Quote Originally Posted by mommus View Post
    They also feel less stable.
    This is another phrase that's thrown around a lot, but I find the meaning a bit cryptic. In engineering terms there's certainly nothing less stable about small wheels, so it's difficult to say whether any significance can be attributed to your feeling apart from being a matter of taste.

    Quote Originally Posted by mommus View Post
    The advantages of larger wheels must be obvious to most people or ordinary bicycles wouldn't have had 26" ones since the dawn of time?
    Unless, of course, they reasoned like you have here that "it must be best simply because other people are using it". And if a burgeoning bicycle designer like yourself thinks it reasonable to draw such a conclusion then why would you expect greater discernment from an ordinary rider?

    And, as a designer, this is the part where you realize that even if smaller wheels are better they'd have to be substantially better to make you more money than giving in to the popular prejudice, which reveals the true advantage of larger wheels: marketability and economic efficiency.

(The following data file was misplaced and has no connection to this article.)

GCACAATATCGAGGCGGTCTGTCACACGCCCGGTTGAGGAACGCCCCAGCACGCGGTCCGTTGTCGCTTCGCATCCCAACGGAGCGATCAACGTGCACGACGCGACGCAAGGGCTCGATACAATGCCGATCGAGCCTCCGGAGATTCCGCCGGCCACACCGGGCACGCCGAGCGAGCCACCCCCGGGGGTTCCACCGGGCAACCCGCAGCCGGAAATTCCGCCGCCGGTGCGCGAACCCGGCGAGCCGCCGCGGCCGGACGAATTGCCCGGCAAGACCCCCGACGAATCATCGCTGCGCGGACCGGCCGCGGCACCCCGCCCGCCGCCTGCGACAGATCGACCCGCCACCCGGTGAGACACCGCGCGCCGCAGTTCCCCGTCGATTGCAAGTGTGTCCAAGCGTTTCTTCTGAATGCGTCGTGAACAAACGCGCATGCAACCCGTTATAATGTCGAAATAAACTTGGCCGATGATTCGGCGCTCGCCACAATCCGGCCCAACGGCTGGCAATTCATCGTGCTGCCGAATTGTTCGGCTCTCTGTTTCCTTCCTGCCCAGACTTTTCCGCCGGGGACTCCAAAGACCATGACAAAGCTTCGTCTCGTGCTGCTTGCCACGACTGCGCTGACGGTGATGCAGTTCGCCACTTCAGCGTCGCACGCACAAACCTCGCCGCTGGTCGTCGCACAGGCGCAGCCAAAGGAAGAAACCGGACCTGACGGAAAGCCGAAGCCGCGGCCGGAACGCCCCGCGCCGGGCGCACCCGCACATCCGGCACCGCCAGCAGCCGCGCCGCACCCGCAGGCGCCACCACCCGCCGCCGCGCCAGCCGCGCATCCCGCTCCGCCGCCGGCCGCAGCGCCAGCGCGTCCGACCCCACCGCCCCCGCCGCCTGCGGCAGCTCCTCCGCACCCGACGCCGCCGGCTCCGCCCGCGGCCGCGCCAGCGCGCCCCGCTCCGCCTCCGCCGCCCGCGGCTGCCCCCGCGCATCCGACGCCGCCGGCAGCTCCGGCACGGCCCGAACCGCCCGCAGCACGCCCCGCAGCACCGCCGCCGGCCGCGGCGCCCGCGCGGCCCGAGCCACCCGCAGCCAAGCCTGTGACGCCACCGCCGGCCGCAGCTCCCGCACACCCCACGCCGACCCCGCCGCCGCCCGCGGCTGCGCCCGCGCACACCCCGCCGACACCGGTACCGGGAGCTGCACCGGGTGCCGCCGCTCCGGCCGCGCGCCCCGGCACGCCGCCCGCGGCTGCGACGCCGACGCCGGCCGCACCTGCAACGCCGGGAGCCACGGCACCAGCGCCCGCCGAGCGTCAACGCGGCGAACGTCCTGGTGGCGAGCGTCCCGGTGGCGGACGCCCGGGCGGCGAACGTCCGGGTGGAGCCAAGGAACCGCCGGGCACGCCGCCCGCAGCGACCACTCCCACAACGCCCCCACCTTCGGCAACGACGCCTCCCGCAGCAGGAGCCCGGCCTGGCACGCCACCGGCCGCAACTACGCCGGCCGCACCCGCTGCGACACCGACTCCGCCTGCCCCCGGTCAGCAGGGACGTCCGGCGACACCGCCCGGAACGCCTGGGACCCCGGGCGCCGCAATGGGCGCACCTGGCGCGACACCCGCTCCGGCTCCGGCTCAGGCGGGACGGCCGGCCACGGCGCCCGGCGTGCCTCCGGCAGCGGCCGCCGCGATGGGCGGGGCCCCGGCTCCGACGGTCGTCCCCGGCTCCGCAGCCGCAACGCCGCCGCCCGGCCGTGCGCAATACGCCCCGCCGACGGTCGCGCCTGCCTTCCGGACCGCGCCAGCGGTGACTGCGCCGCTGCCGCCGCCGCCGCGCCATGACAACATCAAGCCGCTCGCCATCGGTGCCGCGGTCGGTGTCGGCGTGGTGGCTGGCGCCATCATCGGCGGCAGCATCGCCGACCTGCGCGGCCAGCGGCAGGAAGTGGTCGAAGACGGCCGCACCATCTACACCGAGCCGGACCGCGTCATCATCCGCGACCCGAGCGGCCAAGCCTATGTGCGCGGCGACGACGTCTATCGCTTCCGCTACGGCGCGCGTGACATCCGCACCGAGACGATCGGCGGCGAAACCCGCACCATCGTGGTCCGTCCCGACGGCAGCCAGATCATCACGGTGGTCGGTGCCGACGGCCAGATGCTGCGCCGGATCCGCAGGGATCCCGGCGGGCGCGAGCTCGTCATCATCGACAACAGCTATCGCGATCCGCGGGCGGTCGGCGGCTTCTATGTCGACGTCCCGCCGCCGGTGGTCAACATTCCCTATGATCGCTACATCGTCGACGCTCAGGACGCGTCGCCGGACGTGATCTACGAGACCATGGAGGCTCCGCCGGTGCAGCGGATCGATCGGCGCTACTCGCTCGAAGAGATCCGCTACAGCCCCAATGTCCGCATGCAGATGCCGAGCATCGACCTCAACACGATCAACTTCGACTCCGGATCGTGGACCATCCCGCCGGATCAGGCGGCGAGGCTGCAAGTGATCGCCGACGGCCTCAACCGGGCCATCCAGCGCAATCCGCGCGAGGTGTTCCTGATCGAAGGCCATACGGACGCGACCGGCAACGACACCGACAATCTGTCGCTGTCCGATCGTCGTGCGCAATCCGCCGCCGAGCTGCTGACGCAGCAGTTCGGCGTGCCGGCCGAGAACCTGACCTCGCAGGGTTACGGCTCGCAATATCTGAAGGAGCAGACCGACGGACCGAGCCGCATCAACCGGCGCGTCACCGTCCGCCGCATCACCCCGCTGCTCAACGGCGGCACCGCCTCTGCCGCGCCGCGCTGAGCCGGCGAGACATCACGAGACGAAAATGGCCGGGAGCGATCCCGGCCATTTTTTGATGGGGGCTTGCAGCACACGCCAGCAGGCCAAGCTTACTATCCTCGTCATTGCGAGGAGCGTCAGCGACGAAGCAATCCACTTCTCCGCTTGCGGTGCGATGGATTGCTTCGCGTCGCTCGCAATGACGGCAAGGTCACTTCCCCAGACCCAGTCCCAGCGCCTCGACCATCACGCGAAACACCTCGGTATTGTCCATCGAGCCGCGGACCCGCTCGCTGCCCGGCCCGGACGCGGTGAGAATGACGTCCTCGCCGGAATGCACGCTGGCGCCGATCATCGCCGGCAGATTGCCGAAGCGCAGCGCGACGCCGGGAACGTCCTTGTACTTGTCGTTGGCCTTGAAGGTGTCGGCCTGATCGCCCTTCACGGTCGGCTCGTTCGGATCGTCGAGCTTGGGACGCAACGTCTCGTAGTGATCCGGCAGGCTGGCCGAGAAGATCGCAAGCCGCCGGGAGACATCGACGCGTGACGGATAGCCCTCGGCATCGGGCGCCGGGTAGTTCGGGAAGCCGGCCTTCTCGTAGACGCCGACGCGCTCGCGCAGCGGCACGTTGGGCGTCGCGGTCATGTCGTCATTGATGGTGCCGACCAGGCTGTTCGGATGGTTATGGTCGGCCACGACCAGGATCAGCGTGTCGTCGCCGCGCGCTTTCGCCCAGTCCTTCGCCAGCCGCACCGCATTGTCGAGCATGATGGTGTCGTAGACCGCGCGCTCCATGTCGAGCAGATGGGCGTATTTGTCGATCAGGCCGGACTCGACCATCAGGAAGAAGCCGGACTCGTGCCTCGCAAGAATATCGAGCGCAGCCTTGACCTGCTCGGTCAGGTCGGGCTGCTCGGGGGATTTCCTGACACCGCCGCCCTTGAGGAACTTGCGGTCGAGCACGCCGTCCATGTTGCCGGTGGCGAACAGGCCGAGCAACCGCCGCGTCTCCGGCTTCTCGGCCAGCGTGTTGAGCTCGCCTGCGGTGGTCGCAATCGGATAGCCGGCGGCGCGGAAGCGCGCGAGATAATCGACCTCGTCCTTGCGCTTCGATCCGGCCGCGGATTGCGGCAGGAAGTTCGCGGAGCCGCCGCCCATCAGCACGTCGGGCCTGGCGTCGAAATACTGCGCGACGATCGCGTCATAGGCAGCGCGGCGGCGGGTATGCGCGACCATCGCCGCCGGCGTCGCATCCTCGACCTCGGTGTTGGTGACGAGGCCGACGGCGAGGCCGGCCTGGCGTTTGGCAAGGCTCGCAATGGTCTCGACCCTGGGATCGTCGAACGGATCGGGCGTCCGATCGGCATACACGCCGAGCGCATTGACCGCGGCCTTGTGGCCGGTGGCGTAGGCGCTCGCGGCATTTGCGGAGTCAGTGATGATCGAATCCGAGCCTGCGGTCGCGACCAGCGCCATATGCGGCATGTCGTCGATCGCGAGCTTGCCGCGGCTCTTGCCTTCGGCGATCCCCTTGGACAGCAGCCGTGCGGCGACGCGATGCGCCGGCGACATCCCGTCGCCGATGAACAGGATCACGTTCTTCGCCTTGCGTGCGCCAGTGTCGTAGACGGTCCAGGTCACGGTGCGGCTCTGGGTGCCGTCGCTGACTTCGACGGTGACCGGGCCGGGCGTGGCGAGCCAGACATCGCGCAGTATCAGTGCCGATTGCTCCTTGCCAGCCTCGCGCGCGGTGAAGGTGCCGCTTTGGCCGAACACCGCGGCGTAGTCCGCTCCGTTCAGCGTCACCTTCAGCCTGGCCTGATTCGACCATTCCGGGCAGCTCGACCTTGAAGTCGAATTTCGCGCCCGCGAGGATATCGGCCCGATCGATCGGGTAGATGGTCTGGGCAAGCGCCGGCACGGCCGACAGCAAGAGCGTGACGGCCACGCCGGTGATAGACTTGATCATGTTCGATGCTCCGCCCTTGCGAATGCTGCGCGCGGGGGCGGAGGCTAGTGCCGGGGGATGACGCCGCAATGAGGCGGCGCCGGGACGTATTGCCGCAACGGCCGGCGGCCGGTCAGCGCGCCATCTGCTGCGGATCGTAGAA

The truth is that, as toys and sports equipment, most bicycles have not been designed with regard for what's best since the invention's infancy (ie before the invention of the automobile when bicycles were still considered vehicles). Contrary to popular option bicycle design is not highly evolved, but in a state of stunted growth because although many bicycle variations have been created, most were never sufficiently evaluated before the whole of human powered transport was relegated to toy status (ie for play or sport).

    To assume that whatever is popular must be best is a slippery slope. Or as my father used to say, "the masses are asses".

    Quote Originally Posted by mommus View Post
    I'd eventually like to develop a mountain bike in the same vein as the urban one i'm working on, so starting with larger wheels seems logical.
    Check http://www.mas-design.com/ for examples of where the same train of thought has taken the design of others.

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    Thanks again for the extensive comments... They are all very useful to me.

    In terms of stability, I would suggest that the feeling of stability I described was a consequence of the shorter distance between the tyre and the hub on a brompton. It's the same feeling I get riding my scooter as opposed to a proper motorbike. Almost a top-heavy feeling and a tendency to weave more. In engineering terms I think the flywheel effect and to a lesser extent, the gyroscopic effect of larger wheels does make a difference. At the same time, I am very impressed by Bromptons, so don't think of me as a Brompton-Hater